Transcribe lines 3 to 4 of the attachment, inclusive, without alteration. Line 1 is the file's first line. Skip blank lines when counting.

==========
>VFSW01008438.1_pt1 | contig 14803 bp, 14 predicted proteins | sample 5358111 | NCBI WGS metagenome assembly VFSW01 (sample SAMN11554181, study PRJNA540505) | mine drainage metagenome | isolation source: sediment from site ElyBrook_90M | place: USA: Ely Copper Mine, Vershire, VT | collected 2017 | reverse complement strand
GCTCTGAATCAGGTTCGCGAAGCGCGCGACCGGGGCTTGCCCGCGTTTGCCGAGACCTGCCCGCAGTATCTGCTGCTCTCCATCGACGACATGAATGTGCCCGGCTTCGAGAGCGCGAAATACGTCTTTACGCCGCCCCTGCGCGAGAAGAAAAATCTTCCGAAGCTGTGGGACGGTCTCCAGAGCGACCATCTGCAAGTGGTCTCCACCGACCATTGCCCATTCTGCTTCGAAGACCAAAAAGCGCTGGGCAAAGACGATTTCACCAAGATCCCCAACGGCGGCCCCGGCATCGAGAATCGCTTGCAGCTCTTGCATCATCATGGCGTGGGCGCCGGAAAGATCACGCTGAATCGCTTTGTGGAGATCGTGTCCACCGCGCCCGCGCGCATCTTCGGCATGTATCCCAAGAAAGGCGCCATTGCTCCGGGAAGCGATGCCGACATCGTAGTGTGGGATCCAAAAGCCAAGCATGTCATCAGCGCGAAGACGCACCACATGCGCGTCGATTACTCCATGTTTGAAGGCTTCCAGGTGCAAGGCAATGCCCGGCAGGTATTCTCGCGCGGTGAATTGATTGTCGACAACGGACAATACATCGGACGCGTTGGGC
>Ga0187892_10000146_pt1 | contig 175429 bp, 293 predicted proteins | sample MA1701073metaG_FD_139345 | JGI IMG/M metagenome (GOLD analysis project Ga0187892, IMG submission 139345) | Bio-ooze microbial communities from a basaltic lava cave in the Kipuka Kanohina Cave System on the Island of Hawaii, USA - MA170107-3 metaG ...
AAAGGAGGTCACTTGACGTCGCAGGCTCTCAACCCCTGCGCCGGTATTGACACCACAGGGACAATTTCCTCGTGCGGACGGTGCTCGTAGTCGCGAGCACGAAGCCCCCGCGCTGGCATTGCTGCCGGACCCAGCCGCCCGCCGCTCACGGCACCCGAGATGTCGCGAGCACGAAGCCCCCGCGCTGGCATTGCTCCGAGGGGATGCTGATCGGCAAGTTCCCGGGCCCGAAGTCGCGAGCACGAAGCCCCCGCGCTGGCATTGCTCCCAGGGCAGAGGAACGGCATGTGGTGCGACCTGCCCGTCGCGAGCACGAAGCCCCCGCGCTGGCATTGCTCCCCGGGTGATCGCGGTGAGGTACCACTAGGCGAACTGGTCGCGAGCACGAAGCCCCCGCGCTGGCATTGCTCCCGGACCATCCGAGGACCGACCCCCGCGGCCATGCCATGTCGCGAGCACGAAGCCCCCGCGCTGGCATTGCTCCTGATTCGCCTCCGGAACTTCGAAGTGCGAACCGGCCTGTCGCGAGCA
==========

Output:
>Ga0187892_10000146_pt1 | contig 175429 bp, 293 predicted proteins | sample MA1701073metaG_FD_139345 | JGI IMG/M metagenome (GOLD analysis project Ga0187892, IMG submission 139345) | Bio-ooze microbial communities from a basaltic lava cave in the Kipuka Kanohina Cave System on the Island of Hawaii, USA - MA170107-3 metaG ...
AAAGGAGGTCACTTGACGTCGCAGGCTCTCAACCCCTGCGCCGGTATTGACACCACAGGGACAATTTCCTCGTGCGGACGGTGCTCGTAGTCGCGAGCACGAAGCCCCCGCGCTGGCATTGCTGCCGGACCCAGCCGCCCGCCGCTCACGGCACCCGAGATGTCGCGAGCACGAAGCCCCCGCGCTGGCATTGCTCCGAGGGGATGCTGATCGGCAAGTTCCCGGGCCCGAAGTCGCGAGCACGAAGCCCCCGCGCTGGCATTGCTCCCAGGGCAGAGGAACGGCATGTGGTGCGACCTGCCCGTCGCGAGCACGAAGCCCCCGCGCTGGCATTGCTCCCCGGGTGATCGCGGTGAGGTACCACTAGGCGAACTGGTCGCGAGCACGAAGCCCCCGCGCTGGCATTGCTCCCGGACCATCCGAGGACCGACCCCCGCGGCCATGCCATGTCGCGAGCACGAAGCCCCCGCGCTGGCATTGCTCCTGATTCGCCTCCGGAACTTCGAAGTGCGAACCGGCCTGTCGCGAGCA